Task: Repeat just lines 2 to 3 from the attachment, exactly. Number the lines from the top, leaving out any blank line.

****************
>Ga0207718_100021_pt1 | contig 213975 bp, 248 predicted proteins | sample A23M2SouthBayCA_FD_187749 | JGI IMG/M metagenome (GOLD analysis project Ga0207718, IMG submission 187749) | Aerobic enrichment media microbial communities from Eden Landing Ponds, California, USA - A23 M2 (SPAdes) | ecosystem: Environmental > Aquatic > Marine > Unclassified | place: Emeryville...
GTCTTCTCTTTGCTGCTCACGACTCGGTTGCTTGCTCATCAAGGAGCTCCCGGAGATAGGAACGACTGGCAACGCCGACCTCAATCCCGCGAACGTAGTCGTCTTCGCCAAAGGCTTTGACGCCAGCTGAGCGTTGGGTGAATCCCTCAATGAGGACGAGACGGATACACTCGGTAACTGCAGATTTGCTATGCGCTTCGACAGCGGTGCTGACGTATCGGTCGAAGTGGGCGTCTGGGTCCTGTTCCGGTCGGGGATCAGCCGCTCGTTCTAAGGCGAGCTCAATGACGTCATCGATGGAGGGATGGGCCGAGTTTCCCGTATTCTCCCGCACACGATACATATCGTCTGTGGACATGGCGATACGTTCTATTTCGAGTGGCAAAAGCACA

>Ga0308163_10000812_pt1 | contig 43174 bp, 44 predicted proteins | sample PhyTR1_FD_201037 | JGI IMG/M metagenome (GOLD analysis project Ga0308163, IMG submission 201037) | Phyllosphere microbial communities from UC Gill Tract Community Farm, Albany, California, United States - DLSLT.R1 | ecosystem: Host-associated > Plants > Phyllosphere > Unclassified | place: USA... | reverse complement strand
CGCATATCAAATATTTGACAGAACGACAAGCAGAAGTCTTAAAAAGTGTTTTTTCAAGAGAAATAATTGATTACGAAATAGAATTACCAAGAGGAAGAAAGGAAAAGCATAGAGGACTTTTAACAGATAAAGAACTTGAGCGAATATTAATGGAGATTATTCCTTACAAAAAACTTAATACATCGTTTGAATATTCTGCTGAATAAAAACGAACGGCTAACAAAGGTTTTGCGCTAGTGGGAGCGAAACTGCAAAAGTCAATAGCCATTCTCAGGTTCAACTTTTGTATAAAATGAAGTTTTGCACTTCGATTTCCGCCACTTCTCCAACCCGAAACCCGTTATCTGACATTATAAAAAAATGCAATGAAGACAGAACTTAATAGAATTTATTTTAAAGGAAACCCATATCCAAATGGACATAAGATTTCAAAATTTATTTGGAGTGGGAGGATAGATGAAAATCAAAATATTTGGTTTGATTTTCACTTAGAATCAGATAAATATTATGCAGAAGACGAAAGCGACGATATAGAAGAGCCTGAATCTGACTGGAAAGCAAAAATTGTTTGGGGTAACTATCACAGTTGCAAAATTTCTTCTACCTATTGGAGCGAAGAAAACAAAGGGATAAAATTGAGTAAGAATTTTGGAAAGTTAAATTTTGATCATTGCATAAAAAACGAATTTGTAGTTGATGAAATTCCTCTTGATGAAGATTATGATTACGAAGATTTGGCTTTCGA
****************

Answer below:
GTCTTCTCTTTGCTGCTCACGACTCGGTTGCTTGCTCATCAAGGAGCTCCCGGAGATAGGAACGACTGGCAACGCCGACCTCAATCCCGCGAACGTAGTCGTCTTCGCCAAAGGCTTTGACGCCAGCTGAGCGTTGGGTGAATCCCTCAATGAGGACGAGACGGATACACTCGGTAACTGCAGATTTGCTATGCGCTTCGACAGCGGTGCTGACGTATCGGTCGAAGTGGGCGTCTGGGTCCTGTTCCGGTCGGGGATCAGCCGCTCGTTCTAAGGCGAGCTCAATGACGTCATCGATGGAGGGATGGGCCGAGTTTCCCGTATTCTCCCGCACACGATACATATCGTCTGTGGACATGGCGATACGTTCTATTTCGAGTGGCAAAAGCACA

>Ga0308163_10000812_pt1 | contig 43174 bp, 44 predicted proteins | sample PhyTR1_FD_201037 | JGI IMG/M metagenome (GOLD analysis project Ga0308163, IMG submission 201037) | Phyllosphere microbial communities from UC Gill Tract Community Farm, Albany, California, United States - DLSLT.R1 | ecosystem: Host-associated > Plants > Phyllosphere > Unclassified | place: USA... | reverse complement strand